tagMind ControlHypnotizing the Babysitter Ch. 01

Hypnotizing the Babysitter Ch. 01


This is a chronicle of the most important two weeks of my life. First things first, though. I should warn you about this story. For, while the title is certainly accurate... and while this tale really IS about me hypnotizing the babysitter... and while it really IS about how this girl's head was filled with all sorts of enticing and passionate suggestions... and while it IS about how these suggestions led her to engage in extremely arousing and exotic sexual relations with me... I feel obligated to inform you that this story is NOT actually about what you THINK it's about.

Now that you've been properly cautioned, and if you are so inclined, I invite you to read on.


MAY 19th

I was a wreck. I hadn't been out of the house in months. Well, not except for the normal, non-entertainment reasons. I dropped off my daughter at pre-K and picked her up from daycare on most days. And, I shopped for groceries and clothes and shoes for my little Tina. And, I still ran 5K twice a week during breaks in my schedule. But I hadn't been OUT, if you know what I mean.

I got these weird, wild, off-the-wall ideas in my head, for some reason. And that's what had happened that evening. I decided I HAD to get out of the house. Get out anywhere. I arranged for our regular babysitter, a young tenth grade high school student that was the daughter of a guy who did small plumbing jobs in town. (And before you get ideas that I was destined to wind up stalking this underage little gal, I should mention that this was NOT the babysitter our story is about. You'll meet her soon enough.) I was walking in the general direction of a bar that used to be a favorite of my wife. She was in Portland, so there was no danger of running into her there.

Almost as an afterthought, I realized that I probably didn't have enough money, and I started digging in my pockets in order to take financial stock of the evening. I had a twenty and a five. The sitter would take care of the twenty... I'd HAVE to pay her for two hours, minimum. I racked my brain. Monday. It was $4 domestic bottled beer night. I could just make it... for one beer, plus a tip. Tomorrow, the auto-payment on the credit card would take effect, and I'd be solvent. God, this was the pits. (Of course, things weren't really THAT bad. I could always dip into my savings account or increase my credit limit, the way my card company tried to get me to do three or four times every year. But that would be admitting defeat; and if I could just hold out... if I could just make ends meet a little while longer... I was SURE things would come my way.)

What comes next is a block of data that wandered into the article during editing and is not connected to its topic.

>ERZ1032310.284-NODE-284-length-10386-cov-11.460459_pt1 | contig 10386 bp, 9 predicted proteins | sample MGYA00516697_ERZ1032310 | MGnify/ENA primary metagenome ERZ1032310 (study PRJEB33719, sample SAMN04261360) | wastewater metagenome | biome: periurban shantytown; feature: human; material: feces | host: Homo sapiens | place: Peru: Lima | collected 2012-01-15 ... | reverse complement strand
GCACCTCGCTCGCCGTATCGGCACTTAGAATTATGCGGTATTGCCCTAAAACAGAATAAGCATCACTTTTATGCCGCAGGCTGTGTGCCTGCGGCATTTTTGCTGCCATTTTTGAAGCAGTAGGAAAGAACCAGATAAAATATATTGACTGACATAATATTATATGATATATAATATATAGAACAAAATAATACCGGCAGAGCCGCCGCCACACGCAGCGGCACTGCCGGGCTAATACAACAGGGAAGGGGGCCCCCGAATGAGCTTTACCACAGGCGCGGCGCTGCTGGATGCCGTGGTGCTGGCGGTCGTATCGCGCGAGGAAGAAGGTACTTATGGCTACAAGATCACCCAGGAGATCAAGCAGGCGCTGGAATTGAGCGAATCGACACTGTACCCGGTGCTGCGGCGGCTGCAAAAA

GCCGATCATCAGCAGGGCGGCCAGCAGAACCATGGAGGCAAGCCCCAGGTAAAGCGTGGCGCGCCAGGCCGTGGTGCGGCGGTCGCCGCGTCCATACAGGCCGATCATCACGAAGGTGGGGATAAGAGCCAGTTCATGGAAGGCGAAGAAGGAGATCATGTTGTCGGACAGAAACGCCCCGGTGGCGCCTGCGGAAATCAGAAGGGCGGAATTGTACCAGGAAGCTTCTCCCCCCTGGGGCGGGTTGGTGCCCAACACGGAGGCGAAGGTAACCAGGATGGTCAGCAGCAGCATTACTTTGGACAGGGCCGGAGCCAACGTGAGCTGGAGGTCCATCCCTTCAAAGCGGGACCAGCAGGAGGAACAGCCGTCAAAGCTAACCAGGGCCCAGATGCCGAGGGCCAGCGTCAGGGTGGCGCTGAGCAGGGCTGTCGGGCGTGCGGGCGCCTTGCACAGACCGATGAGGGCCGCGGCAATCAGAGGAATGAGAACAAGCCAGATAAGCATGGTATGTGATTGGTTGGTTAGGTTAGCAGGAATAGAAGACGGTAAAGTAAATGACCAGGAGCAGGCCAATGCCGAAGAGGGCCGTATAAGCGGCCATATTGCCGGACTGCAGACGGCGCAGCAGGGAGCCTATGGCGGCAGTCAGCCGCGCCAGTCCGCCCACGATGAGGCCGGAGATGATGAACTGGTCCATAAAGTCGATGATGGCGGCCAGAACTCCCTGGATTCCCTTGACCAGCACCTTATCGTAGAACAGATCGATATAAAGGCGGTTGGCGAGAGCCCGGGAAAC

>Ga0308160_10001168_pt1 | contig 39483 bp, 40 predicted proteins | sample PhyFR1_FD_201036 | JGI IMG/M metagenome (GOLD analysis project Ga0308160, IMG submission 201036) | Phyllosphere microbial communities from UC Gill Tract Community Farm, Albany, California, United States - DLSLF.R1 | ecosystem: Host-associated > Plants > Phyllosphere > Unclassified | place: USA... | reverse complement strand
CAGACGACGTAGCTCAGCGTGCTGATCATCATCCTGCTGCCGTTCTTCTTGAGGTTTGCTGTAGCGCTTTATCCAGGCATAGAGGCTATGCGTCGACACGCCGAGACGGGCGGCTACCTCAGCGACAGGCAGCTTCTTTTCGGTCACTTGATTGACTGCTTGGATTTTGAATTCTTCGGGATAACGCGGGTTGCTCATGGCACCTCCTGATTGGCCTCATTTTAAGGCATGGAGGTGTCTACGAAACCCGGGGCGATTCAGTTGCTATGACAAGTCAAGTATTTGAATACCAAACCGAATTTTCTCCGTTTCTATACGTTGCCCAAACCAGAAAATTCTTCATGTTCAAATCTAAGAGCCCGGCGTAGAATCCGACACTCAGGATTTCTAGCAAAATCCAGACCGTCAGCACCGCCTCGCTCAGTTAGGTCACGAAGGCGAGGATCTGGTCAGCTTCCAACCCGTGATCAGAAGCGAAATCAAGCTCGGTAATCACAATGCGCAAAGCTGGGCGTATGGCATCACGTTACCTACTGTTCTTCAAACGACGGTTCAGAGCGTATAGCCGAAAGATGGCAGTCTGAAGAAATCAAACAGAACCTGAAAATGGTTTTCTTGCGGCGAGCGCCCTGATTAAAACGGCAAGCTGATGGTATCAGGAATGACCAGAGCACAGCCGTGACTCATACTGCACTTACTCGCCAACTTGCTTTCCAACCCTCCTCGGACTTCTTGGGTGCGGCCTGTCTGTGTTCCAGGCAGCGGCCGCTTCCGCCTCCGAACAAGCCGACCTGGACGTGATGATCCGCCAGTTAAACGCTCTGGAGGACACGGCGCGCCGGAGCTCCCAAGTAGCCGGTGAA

I started to feel the world closing in on me again. My heart began hammering in my chest. Crap! I stopped and leaned heavily against a tree only five houses up the street from my own.

"Evenin', Reggie. You okay?" The question floated out toward the street from the darkened porch.

I straightened myself upright. "Hi, Sam. Yeah, just resting. Nice night."

There was a hesitation. "Sorry to hear about you and Rita."

I kept the sigh out of my voice. I didn't know if he could see my shrug. "It happens. Catch you later, Sam."

"G' night, Reggie."

I walked on toward the waterfront. In all my born days, I never, ever could have imagined that I would be prone to panic attacks. I'm a big guy, athletic, strong... and, I like to think, stable. When a problem presents itself, I always step back a pace and judge my options. Calm. Self-assured. A good man. A good father. For a long while there, I had been a good husband.

My heart rate was steadying out, and I took a deep breath. There was little doubt what was causing this. The psychiatrist knew. I knew. But knowing didn't seem to make it any better.

Nine months ago, I had left home on a business trip. The first leg of any travel entailed an hour-and-a-half drive to either Portland or Boston to catch a plane. On this particular day, my flight had been cancelled, and the next one on the schedule would have put me into Denver too late for my meeting. So, after conferring with my office, I'd driven back home... where I found my wife and her best friend's husband in our bed. I'd never seen it coming. Didn't have a clue.

There had been individual counseling and couple's counseling and marriage counseling. I'd gotten a shrink and a specialist to help with the horrible insomnia... which had led eventually to the panic attacks. But, like I said, knowing what causes something doesn't always mean it's going to go away.

And, eight weeks before this (the start of our story), Rita had dropped the next bombshell. Oddly, though, this time, it didn't seem to faze me. The bad marriage wasn't a result of the infidelity, she said. Rather, the infidelity was the result of a bad marriage. It wasn't my fault, she explained. (WHY do women always say that?) She simply didn't love me. She hadn't loved me for a long, long time, now. She wanted out. And, like always, I stepped back a pace and judged my options. Fine. Whatever. Let's get this over with and get on our lives. I just didn't care anymore.